If your on Instagram, chances are you've seen photos of this beloved riad. The Insta fame has made it ever so popular, and I had to book my stay at Riad Yasmine more than five months in advance. There was actually only one suite left when I booked, but I was perfectly happy with the spacious Toubkal Suite, one of the most charming rooms I've ever stayed in. The riad's courtyard pool surrounded seemed to be the reason for everyone visits, and for good reason. The green and white tiles, cushion and cactus surrounding the pool oozed with prettiest Marrakech vibes, and looked like it was made for Instagram.
Another Instagram darling. La Sultana was completely exotic, comprised of five small riads (each one completely unique) that house a total of 28 rooms. It was like they took the country's five most beautiful riads and combined them to create a ridiculously beautiful hotel. And if that wasn't enough, the main pool was even more beautiful tucked away in an open air setting with turquoise Moroccan design cues. I almost didn't want to swim in it - I felt like I'd disturb the picture perfect setting.
Persian Villa, Es Saadi Resort
For those that want to splurge while in Marrakech, there is no better place than the iconic blue Persian Villa at the Es Saadi Resort. My time in Marrakech wasn't long enough to tack on a stay here, but I did get to visit and it was absolutely gorgeous! The resort was actually home to several unique villas including the yellow Casablanca villa, the pink Roman villa, the green Maharaja villa, etc. The Persian villa just happened to be my favorite! Set in a lush garden, the villa emitted every shade blue surrounded by a moat-like pool, with even more blues inside - tiles, furniture and walls adorned in the dreamiest shades of blue.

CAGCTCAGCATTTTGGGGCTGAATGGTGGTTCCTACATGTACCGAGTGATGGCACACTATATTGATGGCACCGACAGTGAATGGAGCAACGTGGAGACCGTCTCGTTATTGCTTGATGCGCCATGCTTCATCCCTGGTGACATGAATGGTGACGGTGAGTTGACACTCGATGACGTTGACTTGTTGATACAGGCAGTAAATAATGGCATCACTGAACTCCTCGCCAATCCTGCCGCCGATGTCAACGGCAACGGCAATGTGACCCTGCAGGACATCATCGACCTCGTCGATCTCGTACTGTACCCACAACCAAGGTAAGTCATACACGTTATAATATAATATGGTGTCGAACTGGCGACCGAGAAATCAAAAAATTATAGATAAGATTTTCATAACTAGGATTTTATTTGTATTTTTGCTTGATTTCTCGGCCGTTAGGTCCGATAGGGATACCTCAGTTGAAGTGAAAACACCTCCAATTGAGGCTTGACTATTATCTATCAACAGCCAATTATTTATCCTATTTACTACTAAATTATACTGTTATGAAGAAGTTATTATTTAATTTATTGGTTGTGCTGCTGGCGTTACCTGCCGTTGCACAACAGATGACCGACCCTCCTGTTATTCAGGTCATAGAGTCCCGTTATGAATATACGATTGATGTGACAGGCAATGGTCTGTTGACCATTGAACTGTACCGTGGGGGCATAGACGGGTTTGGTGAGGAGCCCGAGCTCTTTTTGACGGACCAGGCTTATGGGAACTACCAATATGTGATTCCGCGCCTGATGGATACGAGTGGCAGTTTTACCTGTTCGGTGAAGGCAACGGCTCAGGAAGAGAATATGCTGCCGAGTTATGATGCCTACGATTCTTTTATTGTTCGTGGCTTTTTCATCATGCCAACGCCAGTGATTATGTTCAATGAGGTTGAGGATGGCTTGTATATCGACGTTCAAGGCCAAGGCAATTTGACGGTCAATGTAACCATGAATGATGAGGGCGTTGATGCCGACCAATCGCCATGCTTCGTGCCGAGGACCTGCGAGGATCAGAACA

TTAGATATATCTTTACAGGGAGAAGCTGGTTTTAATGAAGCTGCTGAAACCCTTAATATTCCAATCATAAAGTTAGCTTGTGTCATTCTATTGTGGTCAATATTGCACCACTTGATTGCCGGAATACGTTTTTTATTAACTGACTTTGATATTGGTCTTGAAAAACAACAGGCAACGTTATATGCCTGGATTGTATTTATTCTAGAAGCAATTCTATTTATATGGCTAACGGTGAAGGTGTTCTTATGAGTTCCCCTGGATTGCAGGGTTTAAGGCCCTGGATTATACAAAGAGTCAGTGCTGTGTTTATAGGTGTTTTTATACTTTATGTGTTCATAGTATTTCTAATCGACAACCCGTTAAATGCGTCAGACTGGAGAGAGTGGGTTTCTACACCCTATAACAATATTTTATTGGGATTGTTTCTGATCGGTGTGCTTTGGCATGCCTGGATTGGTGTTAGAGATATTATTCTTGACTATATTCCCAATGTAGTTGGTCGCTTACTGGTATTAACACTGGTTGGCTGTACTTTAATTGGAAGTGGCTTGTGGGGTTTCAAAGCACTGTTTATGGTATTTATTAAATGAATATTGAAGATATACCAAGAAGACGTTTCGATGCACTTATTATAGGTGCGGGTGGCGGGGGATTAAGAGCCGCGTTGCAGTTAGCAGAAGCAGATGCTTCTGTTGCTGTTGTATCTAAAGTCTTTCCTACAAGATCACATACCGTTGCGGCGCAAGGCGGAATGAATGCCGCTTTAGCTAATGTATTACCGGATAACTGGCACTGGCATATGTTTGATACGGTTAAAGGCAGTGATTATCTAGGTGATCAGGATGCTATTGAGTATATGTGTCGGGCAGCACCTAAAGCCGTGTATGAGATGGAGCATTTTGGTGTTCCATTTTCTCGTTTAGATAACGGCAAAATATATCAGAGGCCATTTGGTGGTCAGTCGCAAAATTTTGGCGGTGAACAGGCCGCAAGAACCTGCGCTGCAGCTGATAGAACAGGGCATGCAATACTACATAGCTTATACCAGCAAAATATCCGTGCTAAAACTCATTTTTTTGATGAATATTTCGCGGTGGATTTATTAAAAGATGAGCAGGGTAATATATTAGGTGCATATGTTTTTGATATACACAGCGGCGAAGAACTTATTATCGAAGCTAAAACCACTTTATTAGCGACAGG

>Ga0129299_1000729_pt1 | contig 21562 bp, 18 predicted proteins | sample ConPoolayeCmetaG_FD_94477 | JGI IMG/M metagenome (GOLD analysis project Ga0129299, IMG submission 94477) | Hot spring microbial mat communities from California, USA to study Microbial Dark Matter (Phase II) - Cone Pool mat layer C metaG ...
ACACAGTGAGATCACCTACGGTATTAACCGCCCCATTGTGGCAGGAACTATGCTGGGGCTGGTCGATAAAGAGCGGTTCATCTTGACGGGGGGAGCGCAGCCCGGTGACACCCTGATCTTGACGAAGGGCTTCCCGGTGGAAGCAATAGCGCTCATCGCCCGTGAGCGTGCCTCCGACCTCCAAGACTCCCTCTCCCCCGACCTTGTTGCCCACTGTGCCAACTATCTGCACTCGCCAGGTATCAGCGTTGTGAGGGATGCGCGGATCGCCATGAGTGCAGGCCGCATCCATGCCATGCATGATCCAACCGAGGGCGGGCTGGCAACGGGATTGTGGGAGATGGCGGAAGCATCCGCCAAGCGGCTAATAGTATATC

I found the prettiest pool in Morocco at La Sultana.
Rooftop vibes at Atay Cafe.
I loved wandering the cactus garden at Jardin Majorelle.
Most Marrakech visitors stay in riads like this one, a traditional Moroccan house (now a hotel) that surrounds an interior courtyard.
The bustling streets of Marrakech.
Marrakech had some of the prettiest sunsets, and the rooftop of El Fenn was one of my favorite spots at Golden Hour.
Golden tones at the Four Seasons Marrakech.
Twirling my way through the riads of La Sultana.
Escaping the Moroccan heat poolside at the Four Seasons Marrakech.
Photos by myself and Anh-Thi Nguyen (@leftietraveler on Instagram).